Although the study highlights that long term changes in rainfall intensity are not always ’man-made,’ it does not necessarily mean that today's weather anomalies across the Indian Ocean rim countries and, in particular, their frequency, are not subject to human influence. The Indian Ocean region is home to a growing population, and possible adverse future climate conditions might spur political conflicts. The pilot study is a step towards detailed investigations that may be carried out in the future in this area. An enhanced understanding of the climatic phenomena, and their underlying mechanisms in this area, helps to increase the resolution of climate projections.
For more information please contact:
Dr. Eva Niedermeyer
LOEWE Biodiversity and Climate Research Centre (BiK-F)
Tel. +49 (0)69 7542 1882
LOEWE Biodiversity and Climate Research Centre (BiK-F),
Tel. +49 (0)69 7542 1838
LOEWE Biodiversität und Klima Forschungszentrum, Frankfurt am Main
With the objective of analyzing the complex interactions between biodiversity and climate, through a wide range of methods, the Biodiversität und Klima Forschungszentrum [Biodiversity and Climate Research Centre] (BiK‐F) has been funded since 2008 within the context of the Landes‐ Offensive zur Entwicklung Wissenschaftlichökonomischer Exzellenz (LOEWE) of the Land of Hessen. The Senckenberg Gesellschaft für Naturforschung and Goethe University in Frankfurt, as well as other directly involved partners, co‐operate closely with regional, national and international institutions in the fields of science, resource and environmental management, in order to develop projections for the future of scientific recommendations for sustainable action.
For further details, please visit www.bik‐f.de
Sabine Wendler | Senckenberg
New study reveals where MH370 debris more likely to be found
27.07.2016 | European Geosciences Union
Exploring one of the largest salt flats in the world
27.07.2016 | University of Massachusetts at Amherst
Transparent electronics devices are present in today’s thin film displays, solar cells, and touchscreens. The future will bring flexible versions of such devices. Their production requires printable materials that are transparent and remain highly conductive even when deformed. Researchers at INM – Leibniz Institute for New Materials have combined a new self-assembling nano ink with an imprint process to create flexible conductive grids with a resolution below one micrometer.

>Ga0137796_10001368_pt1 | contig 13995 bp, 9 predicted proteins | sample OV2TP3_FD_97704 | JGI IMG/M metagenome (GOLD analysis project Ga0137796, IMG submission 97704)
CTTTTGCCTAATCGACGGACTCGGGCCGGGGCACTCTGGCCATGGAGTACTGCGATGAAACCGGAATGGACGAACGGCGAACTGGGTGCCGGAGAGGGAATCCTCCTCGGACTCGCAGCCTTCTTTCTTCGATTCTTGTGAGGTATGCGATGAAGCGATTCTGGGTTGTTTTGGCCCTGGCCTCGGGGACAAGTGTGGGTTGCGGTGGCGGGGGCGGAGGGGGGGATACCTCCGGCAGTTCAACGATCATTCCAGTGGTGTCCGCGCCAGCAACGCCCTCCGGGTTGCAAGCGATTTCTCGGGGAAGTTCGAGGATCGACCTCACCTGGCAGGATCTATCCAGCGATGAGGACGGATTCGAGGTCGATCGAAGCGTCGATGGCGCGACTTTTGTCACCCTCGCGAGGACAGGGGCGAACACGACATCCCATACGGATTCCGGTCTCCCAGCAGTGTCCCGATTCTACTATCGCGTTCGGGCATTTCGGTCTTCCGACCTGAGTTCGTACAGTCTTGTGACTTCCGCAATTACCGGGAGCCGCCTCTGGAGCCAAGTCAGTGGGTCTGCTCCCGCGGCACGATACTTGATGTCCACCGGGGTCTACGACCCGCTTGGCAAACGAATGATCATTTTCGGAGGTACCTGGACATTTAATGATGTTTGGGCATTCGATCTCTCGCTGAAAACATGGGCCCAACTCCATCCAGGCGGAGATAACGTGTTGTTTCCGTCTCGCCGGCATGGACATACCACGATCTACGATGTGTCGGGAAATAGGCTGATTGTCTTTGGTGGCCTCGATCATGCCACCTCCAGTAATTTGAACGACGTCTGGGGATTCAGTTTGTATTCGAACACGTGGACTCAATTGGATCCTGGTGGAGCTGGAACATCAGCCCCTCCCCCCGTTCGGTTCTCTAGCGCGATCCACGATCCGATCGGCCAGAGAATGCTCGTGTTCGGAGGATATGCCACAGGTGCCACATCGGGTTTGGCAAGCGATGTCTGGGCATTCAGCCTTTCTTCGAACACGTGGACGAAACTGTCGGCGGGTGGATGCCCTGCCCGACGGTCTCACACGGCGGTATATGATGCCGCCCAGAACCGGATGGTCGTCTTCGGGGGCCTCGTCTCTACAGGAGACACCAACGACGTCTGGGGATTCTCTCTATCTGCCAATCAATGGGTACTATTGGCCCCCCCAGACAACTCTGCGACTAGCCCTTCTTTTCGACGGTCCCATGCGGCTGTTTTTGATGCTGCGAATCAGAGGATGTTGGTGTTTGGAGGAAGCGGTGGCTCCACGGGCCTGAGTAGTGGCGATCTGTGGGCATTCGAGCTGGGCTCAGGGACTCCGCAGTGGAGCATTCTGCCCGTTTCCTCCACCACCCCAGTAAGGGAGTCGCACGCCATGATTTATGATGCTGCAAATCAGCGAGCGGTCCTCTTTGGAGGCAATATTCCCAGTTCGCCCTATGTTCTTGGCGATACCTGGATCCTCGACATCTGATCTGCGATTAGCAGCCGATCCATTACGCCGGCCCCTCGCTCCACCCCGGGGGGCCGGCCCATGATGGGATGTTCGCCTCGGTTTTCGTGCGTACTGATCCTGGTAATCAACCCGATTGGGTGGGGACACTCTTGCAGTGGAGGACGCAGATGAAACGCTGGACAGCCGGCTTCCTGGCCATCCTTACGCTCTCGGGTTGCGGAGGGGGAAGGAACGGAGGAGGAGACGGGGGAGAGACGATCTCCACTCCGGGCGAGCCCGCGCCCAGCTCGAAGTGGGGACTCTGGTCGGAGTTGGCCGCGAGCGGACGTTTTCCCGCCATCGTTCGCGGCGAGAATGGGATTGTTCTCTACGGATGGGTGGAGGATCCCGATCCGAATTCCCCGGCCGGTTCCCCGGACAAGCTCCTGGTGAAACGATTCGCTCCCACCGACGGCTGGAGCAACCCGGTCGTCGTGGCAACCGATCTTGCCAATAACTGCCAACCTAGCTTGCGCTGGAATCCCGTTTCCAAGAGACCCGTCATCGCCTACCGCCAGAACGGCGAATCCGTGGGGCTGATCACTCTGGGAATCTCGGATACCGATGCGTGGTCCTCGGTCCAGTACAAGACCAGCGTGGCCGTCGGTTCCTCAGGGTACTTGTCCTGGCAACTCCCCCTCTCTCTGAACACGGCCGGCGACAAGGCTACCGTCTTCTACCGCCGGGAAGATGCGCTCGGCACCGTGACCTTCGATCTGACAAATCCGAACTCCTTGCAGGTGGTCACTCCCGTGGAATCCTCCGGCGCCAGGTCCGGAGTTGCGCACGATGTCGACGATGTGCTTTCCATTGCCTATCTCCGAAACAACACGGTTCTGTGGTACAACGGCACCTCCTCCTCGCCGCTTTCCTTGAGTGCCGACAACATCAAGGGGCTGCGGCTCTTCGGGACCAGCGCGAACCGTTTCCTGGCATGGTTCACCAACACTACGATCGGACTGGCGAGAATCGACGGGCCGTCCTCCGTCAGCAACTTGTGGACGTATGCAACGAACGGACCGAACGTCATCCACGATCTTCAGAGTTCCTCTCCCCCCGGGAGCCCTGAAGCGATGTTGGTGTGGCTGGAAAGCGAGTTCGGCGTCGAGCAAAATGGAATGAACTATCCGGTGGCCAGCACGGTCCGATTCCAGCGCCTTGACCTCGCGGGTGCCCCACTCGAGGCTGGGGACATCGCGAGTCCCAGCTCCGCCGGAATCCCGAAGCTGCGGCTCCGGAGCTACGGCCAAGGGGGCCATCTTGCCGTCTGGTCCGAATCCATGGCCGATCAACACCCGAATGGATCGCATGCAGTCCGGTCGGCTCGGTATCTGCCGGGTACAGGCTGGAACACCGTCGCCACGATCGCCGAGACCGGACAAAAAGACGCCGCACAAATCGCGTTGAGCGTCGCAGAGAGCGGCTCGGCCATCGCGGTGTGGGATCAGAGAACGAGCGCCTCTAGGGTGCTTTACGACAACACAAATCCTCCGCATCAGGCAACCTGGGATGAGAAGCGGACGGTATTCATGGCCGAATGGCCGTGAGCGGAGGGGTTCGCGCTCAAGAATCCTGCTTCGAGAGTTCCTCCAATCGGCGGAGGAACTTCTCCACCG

To print the grids, an ink of gold nanowires is applied to a substrate. A structured stamp is pressed on the substrate and forces the ink into a pattern. “The...
A new Fraunhofer MEVIS method conveys medical interrelationships quickly and intuitively with innovative visualization technology
On the monitor, a brain spins slowly and can be examined from every angle. Suddenly, some sections start glowing, first on the side and then the entire back of...
Researchers at the U.S. Department of Energy's (DOE) Ames Laboratory have discovered an unusual property of purple bronze that may point to new ways to achieve high temperature superconductivity.
While studying purple bronze, a molybdenum oxide, researchers discovered an unconventional charge density wave on its surface.
Munich Physicists have developed a novel electron microscope that can visualize electromagnetic fields oscillating at frequencies of billions of cycles per second.
Temporally varying electromagnetic fields are the driving force behind the whole of electronics. Their polarities can change at mind-bogglingly fast rates, and...
Breakup of continents with two speed: Continents initially stretch very slowly along the future splitting zone, but then move apart very quickly before the onset of rupture. The final speed can be up to 20 times faster than in the first, slow extension phase.phases
Present-day continents were shaped hundreds of millions of years ago as the supercontinent Pangaea broke apart. Derived from Pangaea’s main fragments Gondwana...
15.07.2016 | Event News
15.07.2016 | Event News
11.07.2016 | Event News
27.07.2016 | Earth Sciences
27.07.2016 | Materials Sciences
27.07.2016 | Earth Sciences